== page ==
On Serendipity

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The English word “serendipity” has a fascinating origin, coined by Horace Walpole, a British politician, historian, and author. The first part of this post focuses on the origin, the second on some great insights about serendipity mentioned by Reid Hoffman and Ben Casnocha in the book “The Start-up of You”.

In a letter to his friend Horace Mann he wrote: “This discovery indeed is almost of that kind which I call Serendipity, a very expressive word, which as I have nothing better to tell you, I shall endeavor to explain to you: you will understand it better by the derivation than by the definition. I once read a silly fairy tale, called ‘The Three Princes of Serendip’: as their highnesses travelled, they were always making discoveries, by accidents and sagacity, of things they were not in quest of….” Walpole’s memory of the tale (which, as it turns out, was not quite accurate) gave serendipity the meaning it retains to this day.

-Merriam Webster, Serendipity

Here’s the text of the ancient Persian fairy tale which tells of The Three Princes of Serendip (Sri Lanka), who were sent into the world to gain experience to complement their formal education.

No sooner do the three princes arrive abroad than they trace clues to identify precisely a camel they have never seen. They conclude that the camel is lame, blind in one eye, missing a tooth, carrying a pregnant woman, and bearing honey on one side and butter on the other. When they later encounter the merchant who has lost the camel, they report their observations to him. He accuses them of stealing the camel and takes them to the Emperor Beramo, where he demands punishment.

Beramo asks how they are able to give such an accurate description of the camel if they have never seen it. It is clear from the princes’ replies that they have used small clues to infer cleverly the nature of the camel.

Grass had been eaten from the side of the road where it was less green, so the princes had inferred that the camel was blind on the other side. Because there were lumps of chewed grass on the road that were the size of a camel’s tooth, they inferred they had fallen through the gap left by a missing tooth. The tracks showed the prints of only three feet, the fourth being dragged, indicating that the animal was lame. That butter was carried on one side of the camel and honey on the other was evident because ants had been attracted to melted butter on one side of the road and flies to spilled honey on the other.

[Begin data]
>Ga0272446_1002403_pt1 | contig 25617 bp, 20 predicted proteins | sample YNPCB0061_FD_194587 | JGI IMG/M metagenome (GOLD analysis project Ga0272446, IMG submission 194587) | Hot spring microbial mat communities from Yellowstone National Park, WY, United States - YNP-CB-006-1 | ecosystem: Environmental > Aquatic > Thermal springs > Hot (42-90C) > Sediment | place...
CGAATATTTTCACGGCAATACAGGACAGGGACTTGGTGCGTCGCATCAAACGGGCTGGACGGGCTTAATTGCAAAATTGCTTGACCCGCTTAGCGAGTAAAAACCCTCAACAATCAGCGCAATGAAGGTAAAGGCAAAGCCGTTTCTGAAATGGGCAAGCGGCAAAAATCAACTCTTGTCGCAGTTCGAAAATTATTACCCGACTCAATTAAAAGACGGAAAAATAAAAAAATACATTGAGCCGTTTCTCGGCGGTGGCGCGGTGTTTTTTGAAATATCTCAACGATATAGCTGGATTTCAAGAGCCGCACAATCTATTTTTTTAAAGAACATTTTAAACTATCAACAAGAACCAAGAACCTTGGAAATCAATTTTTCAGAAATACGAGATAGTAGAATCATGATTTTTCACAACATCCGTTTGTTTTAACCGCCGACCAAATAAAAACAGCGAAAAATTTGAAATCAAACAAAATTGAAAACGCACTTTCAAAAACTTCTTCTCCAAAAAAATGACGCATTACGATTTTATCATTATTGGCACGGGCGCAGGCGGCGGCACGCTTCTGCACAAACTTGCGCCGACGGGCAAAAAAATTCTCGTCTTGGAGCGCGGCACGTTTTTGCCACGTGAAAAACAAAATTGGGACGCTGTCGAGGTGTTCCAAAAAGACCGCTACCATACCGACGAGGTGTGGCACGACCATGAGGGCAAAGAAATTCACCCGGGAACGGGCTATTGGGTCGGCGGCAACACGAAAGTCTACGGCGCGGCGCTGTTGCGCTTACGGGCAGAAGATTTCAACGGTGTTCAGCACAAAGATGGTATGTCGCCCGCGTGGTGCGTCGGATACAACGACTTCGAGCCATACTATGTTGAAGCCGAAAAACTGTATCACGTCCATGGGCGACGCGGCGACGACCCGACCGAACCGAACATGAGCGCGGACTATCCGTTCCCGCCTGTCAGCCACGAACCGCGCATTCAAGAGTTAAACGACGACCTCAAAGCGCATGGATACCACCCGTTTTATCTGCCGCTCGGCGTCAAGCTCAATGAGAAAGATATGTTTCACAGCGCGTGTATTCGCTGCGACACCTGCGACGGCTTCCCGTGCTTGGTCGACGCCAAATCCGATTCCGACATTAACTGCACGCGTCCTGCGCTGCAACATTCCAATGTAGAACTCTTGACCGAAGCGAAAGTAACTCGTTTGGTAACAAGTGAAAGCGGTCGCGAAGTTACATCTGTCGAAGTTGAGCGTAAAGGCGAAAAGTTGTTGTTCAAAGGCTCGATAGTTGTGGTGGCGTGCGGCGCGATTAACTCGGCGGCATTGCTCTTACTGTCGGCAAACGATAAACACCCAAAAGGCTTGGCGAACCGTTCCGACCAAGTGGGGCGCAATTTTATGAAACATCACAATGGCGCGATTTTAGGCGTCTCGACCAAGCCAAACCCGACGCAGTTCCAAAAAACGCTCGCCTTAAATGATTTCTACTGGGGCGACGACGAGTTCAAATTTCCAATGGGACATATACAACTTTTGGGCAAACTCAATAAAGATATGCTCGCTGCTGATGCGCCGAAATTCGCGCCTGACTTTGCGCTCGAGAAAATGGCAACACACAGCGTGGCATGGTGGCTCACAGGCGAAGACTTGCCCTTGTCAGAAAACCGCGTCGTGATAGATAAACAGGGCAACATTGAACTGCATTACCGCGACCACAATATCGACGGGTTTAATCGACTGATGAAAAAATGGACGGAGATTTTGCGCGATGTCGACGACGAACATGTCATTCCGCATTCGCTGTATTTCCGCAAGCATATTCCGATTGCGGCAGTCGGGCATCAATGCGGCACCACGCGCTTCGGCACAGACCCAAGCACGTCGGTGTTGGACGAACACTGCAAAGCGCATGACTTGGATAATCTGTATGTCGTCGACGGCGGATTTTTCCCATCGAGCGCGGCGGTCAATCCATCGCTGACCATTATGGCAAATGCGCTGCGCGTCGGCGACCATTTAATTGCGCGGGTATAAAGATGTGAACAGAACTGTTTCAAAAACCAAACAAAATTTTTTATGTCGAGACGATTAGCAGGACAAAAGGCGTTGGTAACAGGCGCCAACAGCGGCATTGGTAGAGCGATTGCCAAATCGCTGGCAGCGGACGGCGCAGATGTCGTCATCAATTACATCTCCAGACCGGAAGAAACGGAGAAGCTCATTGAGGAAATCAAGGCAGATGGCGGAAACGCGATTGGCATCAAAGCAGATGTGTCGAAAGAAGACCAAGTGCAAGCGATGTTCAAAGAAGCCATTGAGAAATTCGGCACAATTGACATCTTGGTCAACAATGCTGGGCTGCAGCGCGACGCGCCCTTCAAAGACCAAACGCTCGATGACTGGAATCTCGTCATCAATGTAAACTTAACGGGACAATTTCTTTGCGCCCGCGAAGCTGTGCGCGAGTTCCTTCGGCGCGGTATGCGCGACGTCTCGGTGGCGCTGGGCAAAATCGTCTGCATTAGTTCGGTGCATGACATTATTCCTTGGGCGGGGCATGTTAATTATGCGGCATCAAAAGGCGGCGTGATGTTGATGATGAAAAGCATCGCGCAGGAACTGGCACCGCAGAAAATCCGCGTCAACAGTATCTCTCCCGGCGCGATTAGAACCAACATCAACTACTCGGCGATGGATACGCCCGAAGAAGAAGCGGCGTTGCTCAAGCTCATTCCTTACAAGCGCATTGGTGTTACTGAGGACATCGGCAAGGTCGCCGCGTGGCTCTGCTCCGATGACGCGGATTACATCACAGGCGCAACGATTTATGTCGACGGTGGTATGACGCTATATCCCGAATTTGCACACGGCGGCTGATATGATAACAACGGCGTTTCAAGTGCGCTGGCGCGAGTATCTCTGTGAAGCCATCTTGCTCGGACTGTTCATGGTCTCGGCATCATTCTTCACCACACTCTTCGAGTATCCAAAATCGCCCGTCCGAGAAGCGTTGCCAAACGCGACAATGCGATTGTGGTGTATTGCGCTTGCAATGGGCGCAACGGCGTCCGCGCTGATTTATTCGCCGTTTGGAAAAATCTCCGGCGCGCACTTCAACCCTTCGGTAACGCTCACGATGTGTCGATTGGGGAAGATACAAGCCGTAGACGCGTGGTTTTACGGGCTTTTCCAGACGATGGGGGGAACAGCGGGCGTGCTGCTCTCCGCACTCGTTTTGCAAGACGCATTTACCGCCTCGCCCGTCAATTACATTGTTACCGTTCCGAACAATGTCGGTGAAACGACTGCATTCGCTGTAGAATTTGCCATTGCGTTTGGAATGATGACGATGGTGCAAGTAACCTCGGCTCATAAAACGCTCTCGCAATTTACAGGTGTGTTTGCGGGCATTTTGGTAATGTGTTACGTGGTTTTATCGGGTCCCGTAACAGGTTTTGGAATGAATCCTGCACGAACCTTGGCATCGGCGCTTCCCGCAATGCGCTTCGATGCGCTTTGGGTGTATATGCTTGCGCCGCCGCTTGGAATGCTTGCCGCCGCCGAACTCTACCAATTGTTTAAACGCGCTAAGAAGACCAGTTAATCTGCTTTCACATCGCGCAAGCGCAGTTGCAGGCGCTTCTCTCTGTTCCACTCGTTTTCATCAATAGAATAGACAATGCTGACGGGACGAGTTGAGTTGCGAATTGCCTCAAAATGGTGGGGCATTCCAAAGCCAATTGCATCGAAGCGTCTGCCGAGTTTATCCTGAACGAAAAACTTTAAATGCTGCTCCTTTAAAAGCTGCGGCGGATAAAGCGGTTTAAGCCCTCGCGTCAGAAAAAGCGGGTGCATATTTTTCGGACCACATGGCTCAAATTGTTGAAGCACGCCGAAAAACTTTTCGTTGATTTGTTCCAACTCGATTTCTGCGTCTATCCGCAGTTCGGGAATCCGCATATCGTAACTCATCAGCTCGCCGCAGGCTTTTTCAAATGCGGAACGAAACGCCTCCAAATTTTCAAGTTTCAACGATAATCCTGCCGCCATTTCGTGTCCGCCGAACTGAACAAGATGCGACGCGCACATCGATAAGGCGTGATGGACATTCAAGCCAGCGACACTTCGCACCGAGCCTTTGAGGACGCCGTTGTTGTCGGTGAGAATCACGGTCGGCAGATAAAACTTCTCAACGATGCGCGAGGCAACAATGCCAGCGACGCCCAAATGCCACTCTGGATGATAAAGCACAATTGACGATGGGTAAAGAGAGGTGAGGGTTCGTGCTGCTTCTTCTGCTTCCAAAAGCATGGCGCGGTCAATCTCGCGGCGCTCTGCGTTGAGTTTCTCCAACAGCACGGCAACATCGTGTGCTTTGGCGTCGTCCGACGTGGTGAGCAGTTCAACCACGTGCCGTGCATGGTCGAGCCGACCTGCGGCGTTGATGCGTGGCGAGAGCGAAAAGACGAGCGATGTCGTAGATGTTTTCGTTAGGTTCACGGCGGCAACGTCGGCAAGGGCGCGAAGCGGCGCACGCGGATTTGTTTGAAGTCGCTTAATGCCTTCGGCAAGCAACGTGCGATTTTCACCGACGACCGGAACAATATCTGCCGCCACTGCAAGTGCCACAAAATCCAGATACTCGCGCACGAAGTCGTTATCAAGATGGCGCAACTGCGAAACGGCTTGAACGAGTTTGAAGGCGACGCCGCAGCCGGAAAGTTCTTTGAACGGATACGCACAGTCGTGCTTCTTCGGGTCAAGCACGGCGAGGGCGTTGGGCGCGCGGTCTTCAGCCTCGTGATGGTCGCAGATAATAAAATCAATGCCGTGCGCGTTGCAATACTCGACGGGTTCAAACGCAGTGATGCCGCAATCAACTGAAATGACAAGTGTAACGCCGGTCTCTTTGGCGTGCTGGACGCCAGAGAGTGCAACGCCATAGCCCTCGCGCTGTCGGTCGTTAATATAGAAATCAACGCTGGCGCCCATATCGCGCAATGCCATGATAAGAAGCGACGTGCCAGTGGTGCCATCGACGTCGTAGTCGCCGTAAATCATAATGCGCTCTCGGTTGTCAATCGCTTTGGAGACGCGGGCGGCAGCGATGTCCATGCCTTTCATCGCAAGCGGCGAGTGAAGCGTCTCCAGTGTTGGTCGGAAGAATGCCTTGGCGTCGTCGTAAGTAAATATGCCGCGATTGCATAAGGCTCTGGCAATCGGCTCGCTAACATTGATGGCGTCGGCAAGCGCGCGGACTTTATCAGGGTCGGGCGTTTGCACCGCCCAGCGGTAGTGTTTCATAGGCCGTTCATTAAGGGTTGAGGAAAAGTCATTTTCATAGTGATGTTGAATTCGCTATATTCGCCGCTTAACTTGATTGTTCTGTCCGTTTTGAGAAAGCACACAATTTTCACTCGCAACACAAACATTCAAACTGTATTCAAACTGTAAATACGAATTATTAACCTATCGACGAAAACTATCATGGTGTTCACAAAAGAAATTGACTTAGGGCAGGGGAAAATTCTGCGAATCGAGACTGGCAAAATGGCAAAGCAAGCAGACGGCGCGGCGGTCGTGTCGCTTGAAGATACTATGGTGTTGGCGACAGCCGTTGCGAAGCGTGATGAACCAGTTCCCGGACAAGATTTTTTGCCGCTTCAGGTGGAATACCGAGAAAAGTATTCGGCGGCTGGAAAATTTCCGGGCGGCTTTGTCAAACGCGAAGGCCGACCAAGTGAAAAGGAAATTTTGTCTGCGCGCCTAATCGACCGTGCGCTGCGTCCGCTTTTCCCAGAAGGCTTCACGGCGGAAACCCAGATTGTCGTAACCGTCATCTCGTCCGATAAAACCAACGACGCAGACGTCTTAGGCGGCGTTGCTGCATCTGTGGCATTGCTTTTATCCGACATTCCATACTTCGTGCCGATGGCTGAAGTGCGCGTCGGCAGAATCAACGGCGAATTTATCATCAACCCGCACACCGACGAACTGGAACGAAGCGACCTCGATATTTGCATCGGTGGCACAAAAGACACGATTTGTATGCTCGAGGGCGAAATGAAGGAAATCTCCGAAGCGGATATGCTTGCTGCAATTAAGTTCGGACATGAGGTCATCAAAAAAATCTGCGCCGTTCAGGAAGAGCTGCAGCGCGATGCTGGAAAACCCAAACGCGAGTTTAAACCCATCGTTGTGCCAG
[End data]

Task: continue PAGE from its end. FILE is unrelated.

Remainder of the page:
As for the woman, one of the princes said: “I guessed that the camel must have carried a woman, because I had noticed that near the tracks where the animal had knelt down the imprint of a foot was visible. Because some urine was nearby, I wet my fingers and as a reaction to its odour I felt a sort of carnal concupiscence, which convinced me that the imprint was of a woman’s foot.”

“I guessed that the same woman must have been pregnant,” said another prince, “because I had noticed nearby handprints which were indicative that the woman, being pregnant, had helped herself up with her hands while urinating.”

At this moment, a traveller enters the scene to say that he has just found a missing camel wandering in the desert. Beramo spares the lives of the three princes, lavishes rich rewards on them, and appoints them to be his advisors.

-Wikipedia, The Three Princes of Serendip

Today we define serendipity as “luck that takes the form of finding valuable or pleasant things that are not looked for”. In his book “The Start-up of You”, LinkedIn co-founder and chairman Reid Hastings (w/Ben Casnocha) has a phenomenal discussion of serendipity in Ch.5. Here are a few highlights:

  • [The princes] got lucky, to be sure, but they also acted sagely and wisely in turning unexpected setbacks into opportunities. Winning the lottery is blind luck. Serendipity involves being alert to potential opportunity and acting on it.
  • Still, even if you are curious and alert, opportunities won’t just fall into your lap. Almost every case of serendipity and opportunity involves someone doing something.
  • The Princes of Serendip were not simply dallying their lives away in luxury in Sri Lanka on some convenient palace couch. They were out on the move, exploring, traveling wildly when they encountered their accidental good fortune.
  • When you do something, you stir the pot and introduce the possibility that seemingly random ideas, people, and places will collide and form new combinations and opportunities. By being in motion, you are spinning a web as wide and as tall as possible in order to catch any interesting opportunities that come your way.
  • “The best way to ensure that lucky things happen is to make sure a lot of things happen.” -Bo Peabody
  • Opportunities do not float like clouds. They are firmly attached to individuals. If you’re looking for an opportunity, you’re really looking for people. If you’re evaluating an opportunity, you’re really evaluating people. If you’re trying to marshal resources to go after an opportunity, you’re really trying to enlist the support and involvement of other people.

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